Oh, and re: the traffic warden. Lancester said he is fascinated by traffic wardens because they are invisible and yet to hated.

    • Guy Savage Says:

      If it reminds you of Get Me Out of Here, it’s something I should read

      • kimbofo Says:

        Oh yes, Guy, you *must* read this one. Honestly, the narrator here is worse than Matt! I laughed a lot while reading this one and read passages out loud to my Other Half because I just had to share the hilarity and absurdity with someone else. I’ve just reviewed it on the blog if you want to take a look.

  11. KevinfromCanada Says:

    Kim: Lancester should consult with Mrs. KfC on the traffic warden front — she gets enough tickets that the electronic payment site is included on her internet favorites menu. And she loathes the “wardens” who drive the trucks with cameras mounted everywhere which are the modern version here of the traditional traffic warden.

    Also, I’d suggest Lanchester uses the financial crisis (and some of the others that I haven’t mentioned) in the same way Henry Sutton uses his murders. For me, the real interest in both books was in the descriptive ornaments hanging off the tree of the plot.

  12. Max Cairnduff Says:

    Dirty Tricks is quite fun. I think you’d like it Guy.

    That diversion aside, I’ve read Lanchester’s LRB articles and he’s one of the very few writers I’ve encountered who actually get it from my perspective. He understands the City, which few writers do (I should read Alex Preston in that light, as an ex-trader gone the literary rather than thriller route I have high hopes, plus I’ve met him and he’s a nice chap).

    At about halfway through the review I found myself getting slightly fatigued, and that’s not a criticism, because I read it as telling me something about the book. Some books have so much going on one can’t help but write a lot, but in doing so one reveals what may be an issue with the book (and here is) – that there’s just too much going on.

    Widescreen necessarily tends to imply breadth over depth, but there does come a point of diminishing returns. This goes on the firm maybe pile for me. It’s Lanchester and he knows his stuff, I quite enjoy this sort of novel and I am a Londoner, but being right now stuck in a novel that’s longer and has more elements than I absolutely care for I’m a little gunshy. Teju Cole is calling, and I finally succumbed and bought A Sense of an Ending which I’m hoping will be an effective palate cleanser once I finish my current ill-judged sf novel (ill-judged because it was the wrong time to read it, not through inherent fault of its own).

  13. KevinfromCanada Says:

    Max: I do think you will find this worthwhile when you are in the mood — but agree that the wait is essential. There are a lot of characters, which does mean a lot of stories, but Lanchester does deliver (or did for me) on virtually all of them. I don’t think the novel adds a lot to my insight of contemporary London, but it did do a very good job of portraying some of the kinds of people who make it tick. A couple of weeks on I do find that the good parts are growing in memory, which is always a good sign.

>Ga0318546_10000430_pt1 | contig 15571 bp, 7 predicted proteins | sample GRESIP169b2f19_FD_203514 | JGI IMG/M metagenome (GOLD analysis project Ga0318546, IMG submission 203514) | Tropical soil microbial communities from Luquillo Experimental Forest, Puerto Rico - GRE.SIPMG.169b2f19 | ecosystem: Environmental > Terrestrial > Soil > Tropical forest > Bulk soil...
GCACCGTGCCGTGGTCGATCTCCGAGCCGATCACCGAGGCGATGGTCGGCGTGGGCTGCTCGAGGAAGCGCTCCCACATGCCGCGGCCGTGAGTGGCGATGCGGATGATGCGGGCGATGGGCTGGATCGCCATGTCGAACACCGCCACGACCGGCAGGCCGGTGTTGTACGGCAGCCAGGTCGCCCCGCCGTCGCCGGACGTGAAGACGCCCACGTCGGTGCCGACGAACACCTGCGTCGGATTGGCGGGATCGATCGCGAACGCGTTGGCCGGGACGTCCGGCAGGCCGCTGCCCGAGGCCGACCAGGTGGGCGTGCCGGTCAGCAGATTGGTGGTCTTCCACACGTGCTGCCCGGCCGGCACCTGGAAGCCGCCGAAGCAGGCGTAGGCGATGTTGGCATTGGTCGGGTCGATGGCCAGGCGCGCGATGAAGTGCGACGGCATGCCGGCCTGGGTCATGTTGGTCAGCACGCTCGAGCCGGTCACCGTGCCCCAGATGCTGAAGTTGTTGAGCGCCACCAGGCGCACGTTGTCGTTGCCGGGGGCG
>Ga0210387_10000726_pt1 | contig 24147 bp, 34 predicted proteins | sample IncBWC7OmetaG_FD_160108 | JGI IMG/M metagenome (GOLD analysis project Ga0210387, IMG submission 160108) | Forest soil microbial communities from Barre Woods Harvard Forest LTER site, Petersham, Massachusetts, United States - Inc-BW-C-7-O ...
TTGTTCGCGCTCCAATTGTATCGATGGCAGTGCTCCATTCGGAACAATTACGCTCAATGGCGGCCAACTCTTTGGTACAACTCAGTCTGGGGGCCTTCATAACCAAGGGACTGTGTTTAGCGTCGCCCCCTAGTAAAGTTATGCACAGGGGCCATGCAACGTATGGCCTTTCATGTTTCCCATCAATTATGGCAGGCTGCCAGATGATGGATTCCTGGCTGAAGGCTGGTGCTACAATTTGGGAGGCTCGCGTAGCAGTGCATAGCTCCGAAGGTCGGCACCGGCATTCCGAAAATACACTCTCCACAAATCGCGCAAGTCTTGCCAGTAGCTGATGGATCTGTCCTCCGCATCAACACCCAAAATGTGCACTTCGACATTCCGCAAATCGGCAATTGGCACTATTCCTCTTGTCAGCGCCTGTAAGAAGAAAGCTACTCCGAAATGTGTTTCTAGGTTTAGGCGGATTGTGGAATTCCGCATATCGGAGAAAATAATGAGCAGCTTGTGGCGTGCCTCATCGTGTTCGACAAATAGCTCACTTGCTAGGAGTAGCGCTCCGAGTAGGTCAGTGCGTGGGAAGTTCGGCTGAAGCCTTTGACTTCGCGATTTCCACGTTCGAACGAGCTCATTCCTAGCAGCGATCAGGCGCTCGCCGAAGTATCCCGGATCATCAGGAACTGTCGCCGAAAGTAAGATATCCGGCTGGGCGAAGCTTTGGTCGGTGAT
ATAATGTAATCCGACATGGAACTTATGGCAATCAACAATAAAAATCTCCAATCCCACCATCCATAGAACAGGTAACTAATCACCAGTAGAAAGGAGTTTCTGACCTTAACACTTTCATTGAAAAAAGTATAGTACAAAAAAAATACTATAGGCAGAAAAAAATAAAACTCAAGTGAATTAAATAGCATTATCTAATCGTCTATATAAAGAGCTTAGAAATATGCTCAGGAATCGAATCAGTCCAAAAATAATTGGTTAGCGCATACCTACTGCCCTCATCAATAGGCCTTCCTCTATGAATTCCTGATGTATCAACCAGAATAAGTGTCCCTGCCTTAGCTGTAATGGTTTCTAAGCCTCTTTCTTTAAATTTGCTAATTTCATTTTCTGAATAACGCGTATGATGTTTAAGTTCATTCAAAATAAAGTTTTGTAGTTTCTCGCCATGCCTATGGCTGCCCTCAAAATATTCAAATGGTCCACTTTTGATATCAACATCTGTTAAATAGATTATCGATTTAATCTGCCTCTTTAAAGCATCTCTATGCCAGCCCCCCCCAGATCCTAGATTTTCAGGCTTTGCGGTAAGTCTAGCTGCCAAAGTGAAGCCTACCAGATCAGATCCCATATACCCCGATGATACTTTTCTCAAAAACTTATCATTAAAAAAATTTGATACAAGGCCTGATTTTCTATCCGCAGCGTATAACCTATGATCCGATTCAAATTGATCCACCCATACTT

14. leroyhunter Says:

    I’ve read 2 by Lanchester, Whoops! and The Debt to Pleasure, each of which in different ways I thought were excellent. But I think almost since I got a first inkling of this book, specifically the scope / breadth that Max refers to, I decided it wasn’t for me. Much like Franzen, who I repsect as a writer, and whose shorter work (typically essays) I have enjoyed, I find myself wondering if I want to read quite so *much* of Lanchester. Your highlighting the “sag” in the middle of Capital confirms my reluctance, Kevin. Pith! Acerbity! That’s the stuff to give the troops.

  15. KevinfromCanada Says:

    Leroy: We were up at Lake Louise for three days this week and Mrs. KfC whizzed through Capital with an evening to spare — and she did not feel that it sagged in the middle. I suspect that that kind of “holiday” reading might be the best environment for the novel — the characters and their stories probably have more focus to them when there are not a lot of distractions around. As for “type”, I’d say the Franzen comparison is probably a fair one.

  16. Max Cairnduff Says:

    The tip on how to read it is useful. I can see it might make a better holiday read and coud fare terribly as a commute read.

  17. KevinfromCanada Says:

    Max: I think it is just too bulky (and perhaps structurally slight) to serve as a commute read. You know London much better than I do but I did appreciate the way that Lanchester contrasted the City and his chosen street. In the final analysis, though, that was good background — the best parts of the book were his oddball characters, all of whom I came to quite like. That is why I also think it makes for a very good holiday read — on a purely practical note, the chapters are quite short so it can be put down when other tasks beckon.

  18. Craig D. Says:

    I love the cover art. Looks like a Shel Silverstein drawing, and it nicely suggests the idea of cities being worlds unto themselves.

    I’m always leery of these “widescreen” novels with so many characters and subplots going on at once. It’s hard enough to pull off in less than 300 pages, but novels are already so self-indulgent these days (seriously, what the hell ever happened to editors?) that anything longer than 400 is already struggling to convince me to bother with it.

    Philip K. Dick pulls off the widescreen novel beautifully in about 250 pages with “Do Androids Dream of Electric Sheep?” It’s a shining example that authors setting out to do the same thing should be required by law to read beforehand.

  19. KevinfromCanada Says:

    Craig: While I usually find multi-character, multi-stream narratives share a weakness (that some of the characters just are not interesting enough), Lanchester avoids that stumble here. I think the novel is worth its lengh — the bits that slowed somewhat for me were when he seemed to want to pay more attentnion to signifigance than character.